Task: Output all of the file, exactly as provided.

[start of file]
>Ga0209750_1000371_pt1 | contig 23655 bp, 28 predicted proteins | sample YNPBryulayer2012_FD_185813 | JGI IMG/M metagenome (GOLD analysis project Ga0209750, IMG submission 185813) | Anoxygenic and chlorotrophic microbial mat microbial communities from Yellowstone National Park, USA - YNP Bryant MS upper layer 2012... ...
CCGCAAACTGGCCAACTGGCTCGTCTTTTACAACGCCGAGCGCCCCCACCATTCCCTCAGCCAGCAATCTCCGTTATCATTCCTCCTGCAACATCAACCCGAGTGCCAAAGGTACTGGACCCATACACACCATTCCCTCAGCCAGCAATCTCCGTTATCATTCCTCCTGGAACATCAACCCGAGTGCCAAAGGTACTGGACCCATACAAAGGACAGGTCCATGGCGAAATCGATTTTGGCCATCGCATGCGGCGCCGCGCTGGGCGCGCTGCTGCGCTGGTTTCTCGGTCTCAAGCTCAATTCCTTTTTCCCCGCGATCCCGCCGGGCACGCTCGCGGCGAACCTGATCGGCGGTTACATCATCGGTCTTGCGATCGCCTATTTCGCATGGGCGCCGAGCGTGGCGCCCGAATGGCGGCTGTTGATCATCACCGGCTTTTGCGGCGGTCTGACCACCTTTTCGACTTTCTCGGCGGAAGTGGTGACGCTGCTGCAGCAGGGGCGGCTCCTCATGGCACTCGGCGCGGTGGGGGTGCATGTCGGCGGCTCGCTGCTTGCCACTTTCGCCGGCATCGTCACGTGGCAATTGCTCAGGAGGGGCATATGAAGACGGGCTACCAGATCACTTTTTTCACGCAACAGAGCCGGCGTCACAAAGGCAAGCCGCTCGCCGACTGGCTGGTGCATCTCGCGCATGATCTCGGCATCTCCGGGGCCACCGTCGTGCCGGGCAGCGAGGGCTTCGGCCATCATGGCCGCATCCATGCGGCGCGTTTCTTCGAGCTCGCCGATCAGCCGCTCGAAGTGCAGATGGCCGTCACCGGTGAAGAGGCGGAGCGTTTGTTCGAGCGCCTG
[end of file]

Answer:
>Ga0209750_1000371_pt1 | contig 23655 bp, 28 predicted proteins | sample YNPBryulayer2012_FD_185813 | JGI IMG/M metagenome (GOLD analysis project Ga0209750, IMG submission 185813) | Anoxygenic and chlorotrophic microbial mat microbial communities from Yellowstone National Park, USA - YNP Bryant MS upper layer 2012... ...
CCGCAAACTGGCCAACTGGCTCGTCTTTTACAACGCCGAGCGCCCCCACCATTCCCTCAGCCAGCAATCTCCGTTATCATTCCTCCTGCAACATCAACCCGAGTGCCAAAGGTACTGGACCCATACACACCATTCCCTCAGCCAGCAATCTCCGTTATCATTCCTCCTGGAACATCAACCCGAGTGCCAAAGGTACTGGACCCATACAAAGGACAGGTCCATGGCGAAATCGATTTTGGCCATCGCATGCGGCGCCGCGCTGGGCGCGCTGCTGCGCTGGTTTCTCGGTCTCAAGCTCAATTCCTTTTTCCCCGCGATCCCGCCGGGCACGCTCGCGGCGAACCTGATCGGCGGTTACATCATCGGTCTTGCGATCGCCTATTTCGCATGGGCGCCGAGCGTGGCGCCCGAATGGCGGCTGTTGATCATCACCGGCTTTTGCGGCGGTCTGACCACCTTTTCGACTTTCTCGGCGGAAGTGGTGACGCTGCTGCAGCAGGGGCGGCTCCTCATGGCACTCGGCGCGGTGGGGGTGCATGTCGGCGGCTCGCTGCTTGCCACTTTCGCCGGCATCGTCACGTGGCAATTGCTCAGGAGGGGCATATGAAGACGGGCTACCAGATCACTTTTTTCACGCAACAGAGCCGGCGTCACAAAGGCAAGCCGCTCGCCGACTGGCTGGTGCATCTCGCGCATGATCTCGGCATCTCCGGGGCCACCGTCGTGCCGGGCAGCGAGGGCTTCGGCCATCATGGCCGCATCCATGCGGCGCGTTTCTTCGAGCTCGCCGATCAGCCGCTCGAAGTGCAGATGGCCGTCACCGGTGAAGAGGCGGAGCGTTTGTTCGAGCGCCTG